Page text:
If you've come across news coverage of the media industry of late, you can be forgiven for believing that audiences are too consumed by their iPhones and the Internet to watch television. These days, suggestions that "TV is on the bubble" might lead you to think consumers are ditching their plasma screens for new platforms. There's just one problem with this — it's wrong. The fact is consumers are watching more television than ever before.
The video experience, however, is widening. Today, for example, more than 130 million U.S. consumers watch video online — up 13% year-over-year — while more than 13 million watch video on their cell phones. The American appetite for video on emerging platforms, it seems, is insatiable.
But such growth is not at the cost of conventional television viewing. Even as consumers increasingly turn to their PCs and cell phones for entertainment, they continue to spend more and more time with traditional TV — 153 hours per month, as of the first quarter of this year.
So if television viewing is up, why all the doom and gloom surrounding the medium?
One reason may be that industry insiders in New York and Los Angeles instinctively believe that typical media consumers behave just as they do.
I recently observed an example of such a misperception first-hand amid a group of media leaders at an industry breakfast discussion. There, a room full of decision makers from print, online and TV, along with private equity and advertising executives, were surveyed about their own video consumption. Among these media professionals, the mean self-reported time spent watching television was only about a third as much as the U.S. average. On the other hand, their viewing of online and mobile video, was considerably higher than average. It's not surprising then, given that their personal media habits vary from the norm, that they were a ways off in their estimates of typical consumer usage.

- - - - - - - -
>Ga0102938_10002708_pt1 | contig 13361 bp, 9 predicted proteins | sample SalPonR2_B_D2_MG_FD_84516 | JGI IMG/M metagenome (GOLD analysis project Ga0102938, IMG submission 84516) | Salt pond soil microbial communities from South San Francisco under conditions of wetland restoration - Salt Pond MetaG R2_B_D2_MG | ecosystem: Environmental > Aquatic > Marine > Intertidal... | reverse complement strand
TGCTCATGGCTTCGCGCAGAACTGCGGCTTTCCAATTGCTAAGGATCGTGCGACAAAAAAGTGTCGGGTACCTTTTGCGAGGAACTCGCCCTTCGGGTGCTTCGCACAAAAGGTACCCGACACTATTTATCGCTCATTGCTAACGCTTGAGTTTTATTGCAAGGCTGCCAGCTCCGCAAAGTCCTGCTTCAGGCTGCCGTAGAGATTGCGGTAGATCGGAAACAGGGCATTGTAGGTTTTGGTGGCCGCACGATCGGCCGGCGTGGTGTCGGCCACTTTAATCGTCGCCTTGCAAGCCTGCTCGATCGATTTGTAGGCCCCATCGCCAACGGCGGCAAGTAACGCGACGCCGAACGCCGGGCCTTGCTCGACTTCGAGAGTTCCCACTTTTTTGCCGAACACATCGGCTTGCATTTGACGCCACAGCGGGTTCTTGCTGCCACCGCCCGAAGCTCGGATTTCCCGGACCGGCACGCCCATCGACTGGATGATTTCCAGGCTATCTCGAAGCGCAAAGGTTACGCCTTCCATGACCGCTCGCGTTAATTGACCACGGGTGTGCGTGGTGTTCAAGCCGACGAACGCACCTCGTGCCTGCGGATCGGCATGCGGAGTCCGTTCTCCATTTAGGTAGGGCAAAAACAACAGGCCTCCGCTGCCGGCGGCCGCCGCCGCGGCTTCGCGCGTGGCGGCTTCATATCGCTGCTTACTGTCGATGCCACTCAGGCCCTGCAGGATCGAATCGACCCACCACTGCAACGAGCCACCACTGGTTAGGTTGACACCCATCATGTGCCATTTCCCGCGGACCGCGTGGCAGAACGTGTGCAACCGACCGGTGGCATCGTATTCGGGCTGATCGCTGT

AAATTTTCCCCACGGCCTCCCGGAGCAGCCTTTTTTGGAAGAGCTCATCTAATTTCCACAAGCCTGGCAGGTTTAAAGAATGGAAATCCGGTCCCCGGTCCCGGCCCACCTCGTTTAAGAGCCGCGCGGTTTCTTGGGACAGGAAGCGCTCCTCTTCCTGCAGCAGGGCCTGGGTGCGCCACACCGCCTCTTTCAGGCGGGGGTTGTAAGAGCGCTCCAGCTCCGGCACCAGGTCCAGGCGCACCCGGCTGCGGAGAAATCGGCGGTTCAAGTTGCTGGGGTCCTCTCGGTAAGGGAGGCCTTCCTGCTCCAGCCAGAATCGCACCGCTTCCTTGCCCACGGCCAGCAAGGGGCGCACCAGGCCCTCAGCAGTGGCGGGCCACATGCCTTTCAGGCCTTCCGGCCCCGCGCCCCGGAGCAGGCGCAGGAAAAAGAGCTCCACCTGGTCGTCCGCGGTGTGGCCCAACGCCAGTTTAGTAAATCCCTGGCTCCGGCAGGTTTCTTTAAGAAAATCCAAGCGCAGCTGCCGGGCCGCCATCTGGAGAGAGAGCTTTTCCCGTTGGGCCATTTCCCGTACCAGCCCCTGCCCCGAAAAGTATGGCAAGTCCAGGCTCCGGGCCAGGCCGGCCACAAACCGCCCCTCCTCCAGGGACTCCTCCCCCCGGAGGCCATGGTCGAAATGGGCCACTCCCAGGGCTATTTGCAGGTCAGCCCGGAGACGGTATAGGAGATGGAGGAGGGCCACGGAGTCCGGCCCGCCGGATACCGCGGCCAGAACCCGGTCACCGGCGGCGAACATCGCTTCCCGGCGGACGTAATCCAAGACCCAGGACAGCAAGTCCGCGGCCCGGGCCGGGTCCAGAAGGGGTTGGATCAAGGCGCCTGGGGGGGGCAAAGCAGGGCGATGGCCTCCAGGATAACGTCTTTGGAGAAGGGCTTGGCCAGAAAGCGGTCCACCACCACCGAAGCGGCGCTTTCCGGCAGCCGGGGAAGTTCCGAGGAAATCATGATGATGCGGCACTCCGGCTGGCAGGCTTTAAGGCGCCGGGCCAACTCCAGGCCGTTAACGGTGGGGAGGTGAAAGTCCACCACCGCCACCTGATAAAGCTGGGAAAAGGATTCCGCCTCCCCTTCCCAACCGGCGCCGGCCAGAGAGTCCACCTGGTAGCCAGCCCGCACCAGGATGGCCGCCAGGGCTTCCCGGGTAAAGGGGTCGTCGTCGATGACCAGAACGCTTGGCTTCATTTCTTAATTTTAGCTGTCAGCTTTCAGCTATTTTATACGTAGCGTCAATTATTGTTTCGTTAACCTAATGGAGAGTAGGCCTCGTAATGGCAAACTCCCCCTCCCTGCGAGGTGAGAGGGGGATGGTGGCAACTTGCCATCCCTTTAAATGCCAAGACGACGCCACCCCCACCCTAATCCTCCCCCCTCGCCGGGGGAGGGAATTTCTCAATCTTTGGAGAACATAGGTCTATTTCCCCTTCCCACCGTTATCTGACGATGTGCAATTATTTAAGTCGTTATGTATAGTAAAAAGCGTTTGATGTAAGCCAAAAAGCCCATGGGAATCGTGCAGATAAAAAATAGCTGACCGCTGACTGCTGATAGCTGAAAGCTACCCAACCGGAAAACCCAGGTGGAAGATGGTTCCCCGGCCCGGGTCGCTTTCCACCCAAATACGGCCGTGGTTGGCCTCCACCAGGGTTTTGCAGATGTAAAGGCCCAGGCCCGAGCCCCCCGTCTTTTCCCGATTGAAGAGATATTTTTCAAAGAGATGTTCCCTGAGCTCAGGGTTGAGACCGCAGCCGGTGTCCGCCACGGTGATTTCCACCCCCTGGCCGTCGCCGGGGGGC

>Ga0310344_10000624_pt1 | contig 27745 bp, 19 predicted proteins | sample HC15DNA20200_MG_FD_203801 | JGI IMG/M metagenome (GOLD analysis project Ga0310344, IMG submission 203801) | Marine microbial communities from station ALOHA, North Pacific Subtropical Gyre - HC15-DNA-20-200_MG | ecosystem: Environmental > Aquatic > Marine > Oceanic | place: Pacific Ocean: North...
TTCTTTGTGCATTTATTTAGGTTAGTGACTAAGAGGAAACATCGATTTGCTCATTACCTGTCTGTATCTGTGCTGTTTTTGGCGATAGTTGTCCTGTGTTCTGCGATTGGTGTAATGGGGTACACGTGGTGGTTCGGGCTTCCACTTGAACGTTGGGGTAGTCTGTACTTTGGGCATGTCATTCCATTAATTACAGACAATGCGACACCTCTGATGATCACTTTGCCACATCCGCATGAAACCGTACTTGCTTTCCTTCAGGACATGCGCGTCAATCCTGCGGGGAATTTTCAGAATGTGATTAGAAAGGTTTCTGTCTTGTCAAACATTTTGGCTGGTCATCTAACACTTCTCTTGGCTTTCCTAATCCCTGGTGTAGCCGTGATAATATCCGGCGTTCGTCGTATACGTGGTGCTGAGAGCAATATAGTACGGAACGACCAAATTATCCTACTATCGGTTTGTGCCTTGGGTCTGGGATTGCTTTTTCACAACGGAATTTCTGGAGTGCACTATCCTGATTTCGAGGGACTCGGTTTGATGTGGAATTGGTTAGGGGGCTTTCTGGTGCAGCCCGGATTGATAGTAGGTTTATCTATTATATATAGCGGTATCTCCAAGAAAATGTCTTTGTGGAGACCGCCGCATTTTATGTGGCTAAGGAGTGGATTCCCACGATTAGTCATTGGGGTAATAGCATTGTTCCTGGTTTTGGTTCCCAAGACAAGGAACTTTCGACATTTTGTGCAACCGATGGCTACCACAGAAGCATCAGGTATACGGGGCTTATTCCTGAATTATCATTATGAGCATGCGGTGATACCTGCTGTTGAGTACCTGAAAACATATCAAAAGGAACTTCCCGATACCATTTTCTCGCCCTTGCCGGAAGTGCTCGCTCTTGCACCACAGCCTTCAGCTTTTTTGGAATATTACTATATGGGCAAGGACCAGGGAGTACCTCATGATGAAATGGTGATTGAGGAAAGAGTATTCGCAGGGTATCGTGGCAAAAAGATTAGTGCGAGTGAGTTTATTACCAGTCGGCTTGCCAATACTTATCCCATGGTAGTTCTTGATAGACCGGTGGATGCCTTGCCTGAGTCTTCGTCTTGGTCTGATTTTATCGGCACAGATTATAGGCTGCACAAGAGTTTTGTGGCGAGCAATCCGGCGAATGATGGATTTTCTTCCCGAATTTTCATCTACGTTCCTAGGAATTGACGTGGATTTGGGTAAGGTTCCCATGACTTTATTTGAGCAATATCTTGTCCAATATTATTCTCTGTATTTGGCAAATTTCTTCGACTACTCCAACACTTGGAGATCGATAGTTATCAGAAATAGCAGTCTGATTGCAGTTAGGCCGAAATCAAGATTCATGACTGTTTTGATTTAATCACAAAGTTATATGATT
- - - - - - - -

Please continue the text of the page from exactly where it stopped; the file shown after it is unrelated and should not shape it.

The point is not that media executives are out of touch with consumers. For the most part they are not; and this small and unscientific survey was insufficient to prove otherwise. Instead, it is the fact that a focus on new and emerging media trends, and the challenges of monetizing them, may skew perceptions of what is commonplace among typical media consumers. It is in this echo chamber that the "decline of television" takes on another life.
Another misconception among some in the industry is that media consumption is a zero-sum game — with television the potential loser. Yet recent research by Ball State University on behalf of the Center for Research Excellence confirms what we at Nielsen continue to find: that people keep adding more media to their lives without abandoning their TVs.
Consumers may watch television online and on mobile devices — while discussing their favorite shows on Facebook and Twitter — but they also watch more television the way they always have: on their televisions, inside their homes.
Advances in video technology should not be understated: the TV industry is changing rapidly and dramatically. Yet rather than creating obsolescence, these innovations are expanding choices. Consumers can now watch their favorite programs on whatever screen best suits the time, place and preferences. Sometimes, that means catching up with a missed television episode online during lunch, or viewing the evening news on their cell phones while on the train home. It also means watching movies, sports or American Idol with the family around the plasma TV at home.
In these ways, it is evident television is not on a bubble. Instead, consumers are renewing and strengthening their engagement with traditional television while adding new screens that expand the viewing experience.
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